Sweet Home Alabama

Yesterday my sister and I went to see the new Reese Witherspoon film, Sweet Home Alabama. It’s mildly enjoyable, if you check your brain at the door. I’m not saying the film is stupid, but it is cliched, and nothing surprising happens at any point in time. With one exception involving Ethan Embry, but that’s only to set up a number of jokes much later in the film.

The premise is fairly simple: New York fashion designer gets engaged to the mayor’s politically rising son, but she’s been separated (though not divorced) from her husband back home in Alabama for the past seven years, so she returns home in an effort to finalize their divorce proceedings, only to find herself in touch with the very things she turned her back on seven years before. Plot complications ensue–she lied about part of her past, the Mayor wants to know exactly who she is, there’s some trouble with the divorce paperwork. The ending, frankly, comes as no surprise, especially when a strange little man suddenly appears for no good reason. At that point you realize that what everyone in the film had taken to be a settled plot point wasn’t settled at all, and what kind of fun is it to be seven steps ahead of the film? The trouble is there’s nothing extraneous, no red herrings, but because the film doesn’t ever do anything original or creative in its storytelling, the final product feels amiable but unremarkable.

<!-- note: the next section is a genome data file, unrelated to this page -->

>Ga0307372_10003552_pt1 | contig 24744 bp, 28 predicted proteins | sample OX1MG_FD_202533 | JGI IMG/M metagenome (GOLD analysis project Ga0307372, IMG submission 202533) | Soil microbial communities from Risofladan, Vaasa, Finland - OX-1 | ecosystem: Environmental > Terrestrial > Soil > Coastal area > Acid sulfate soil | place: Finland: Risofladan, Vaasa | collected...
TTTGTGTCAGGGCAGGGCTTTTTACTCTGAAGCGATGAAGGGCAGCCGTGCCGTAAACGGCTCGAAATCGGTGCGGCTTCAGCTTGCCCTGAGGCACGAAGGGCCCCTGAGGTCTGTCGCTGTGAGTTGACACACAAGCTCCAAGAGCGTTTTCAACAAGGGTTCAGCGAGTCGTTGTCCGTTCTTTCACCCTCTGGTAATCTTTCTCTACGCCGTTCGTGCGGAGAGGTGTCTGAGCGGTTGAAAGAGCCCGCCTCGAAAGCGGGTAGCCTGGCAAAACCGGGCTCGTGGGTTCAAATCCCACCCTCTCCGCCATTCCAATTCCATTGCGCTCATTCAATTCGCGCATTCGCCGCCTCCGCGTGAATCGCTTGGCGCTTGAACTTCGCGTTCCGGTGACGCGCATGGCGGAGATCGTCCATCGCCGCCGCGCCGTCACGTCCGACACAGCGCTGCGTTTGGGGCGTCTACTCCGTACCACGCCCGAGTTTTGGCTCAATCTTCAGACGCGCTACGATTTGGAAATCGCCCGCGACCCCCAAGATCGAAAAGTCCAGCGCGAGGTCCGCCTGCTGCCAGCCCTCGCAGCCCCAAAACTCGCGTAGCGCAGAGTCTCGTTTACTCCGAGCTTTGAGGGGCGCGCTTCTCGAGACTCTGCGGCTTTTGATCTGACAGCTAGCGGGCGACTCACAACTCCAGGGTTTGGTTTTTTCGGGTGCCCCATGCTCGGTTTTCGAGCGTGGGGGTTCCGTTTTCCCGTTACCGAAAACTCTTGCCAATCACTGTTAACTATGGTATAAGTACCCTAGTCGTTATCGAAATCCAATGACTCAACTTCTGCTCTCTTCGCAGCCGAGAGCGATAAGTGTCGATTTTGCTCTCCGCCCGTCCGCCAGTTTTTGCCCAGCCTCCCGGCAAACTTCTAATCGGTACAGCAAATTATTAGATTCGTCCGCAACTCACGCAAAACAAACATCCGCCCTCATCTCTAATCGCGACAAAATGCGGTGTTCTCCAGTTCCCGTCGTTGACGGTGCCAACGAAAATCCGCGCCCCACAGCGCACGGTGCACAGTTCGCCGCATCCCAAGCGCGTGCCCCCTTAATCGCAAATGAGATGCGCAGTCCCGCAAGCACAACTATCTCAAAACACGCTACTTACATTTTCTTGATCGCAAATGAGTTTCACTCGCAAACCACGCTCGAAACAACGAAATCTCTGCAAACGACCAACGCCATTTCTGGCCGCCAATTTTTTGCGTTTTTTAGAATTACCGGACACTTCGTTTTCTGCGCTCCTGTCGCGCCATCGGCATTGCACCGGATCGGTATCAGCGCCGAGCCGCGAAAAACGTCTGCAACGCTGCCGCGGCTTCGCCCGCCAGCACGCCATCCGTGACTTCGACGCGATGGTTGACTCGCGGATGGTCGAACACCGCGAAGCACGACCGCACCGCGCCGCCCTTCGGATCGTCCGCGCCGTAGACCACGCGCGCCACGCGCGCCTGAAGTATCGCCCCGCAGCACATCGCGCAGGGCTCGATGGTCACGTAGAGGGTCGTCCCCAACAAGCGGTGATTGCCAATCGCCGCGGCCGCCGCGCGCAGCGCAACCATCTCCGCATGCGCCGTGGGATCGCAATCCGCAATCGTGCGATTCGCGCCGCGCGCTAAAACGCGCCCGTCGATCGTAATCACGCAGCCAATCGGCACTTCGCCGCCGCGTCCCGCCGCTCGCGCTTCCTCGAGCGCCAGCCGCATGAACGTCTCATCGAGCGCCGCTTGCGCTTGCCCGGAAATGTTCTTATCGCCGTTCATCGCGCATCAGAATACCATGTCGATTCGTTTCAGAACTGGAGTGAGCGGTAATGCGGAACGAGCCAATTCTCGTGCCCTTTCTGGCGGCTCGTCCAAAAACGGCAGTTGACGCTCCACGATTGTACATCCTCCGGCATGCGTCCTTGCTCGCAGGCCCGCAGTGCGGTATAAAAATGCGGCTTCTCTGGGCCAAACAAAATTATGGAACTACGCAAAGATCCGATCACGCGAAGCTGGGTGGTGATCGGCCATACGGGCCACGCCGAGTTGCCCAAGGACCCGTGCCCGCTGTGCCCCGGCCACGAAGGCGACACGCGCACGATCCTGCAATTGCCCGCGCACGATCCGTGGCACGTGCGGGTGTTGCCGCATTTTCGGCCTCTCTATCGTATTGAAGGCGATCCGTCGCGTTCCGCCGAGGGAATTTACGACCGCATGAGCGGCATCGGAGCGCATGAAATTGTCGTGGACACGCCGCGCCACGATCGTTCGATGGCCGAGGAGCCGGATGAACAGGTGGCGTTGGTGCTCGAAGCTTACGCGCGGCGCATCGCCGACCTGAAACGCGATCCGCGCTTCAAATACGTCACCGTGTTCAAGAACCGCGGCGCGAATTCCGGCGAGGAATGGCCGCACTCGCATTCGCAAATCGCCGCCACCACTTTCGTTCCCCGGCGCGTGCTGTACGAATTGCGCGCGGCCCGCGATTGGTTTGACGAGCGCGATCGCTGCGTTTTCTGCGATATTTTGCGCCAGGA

I haven’t been to many films where the audience cheers. Star Trek II may be the only time I’ve witnessed the audience cheering the credits or something spectacular on the screen. Until Sweet Home Alabama. Why the audience felt the need to cheer at the wedding scene I have no idea. I can’t say that moment of the film was surprising or spectacular, because it wasn’t. Merely cliched.

One or two plot points don’t make a whole lot of sense, and there’s the nagging question of why if they were separated for seven years and her husband had ignored the divorce papers several times in the past why she didn’t simply attempt to force the divorce earlier due to their lengthy separation, rather than waiting until she simply had no other choice than to make a last-ditch attempt at getting the papers signed. Oh, wait, that means there wouldn’t have been a movie because the initial plot complication would have already been settled, silly me….

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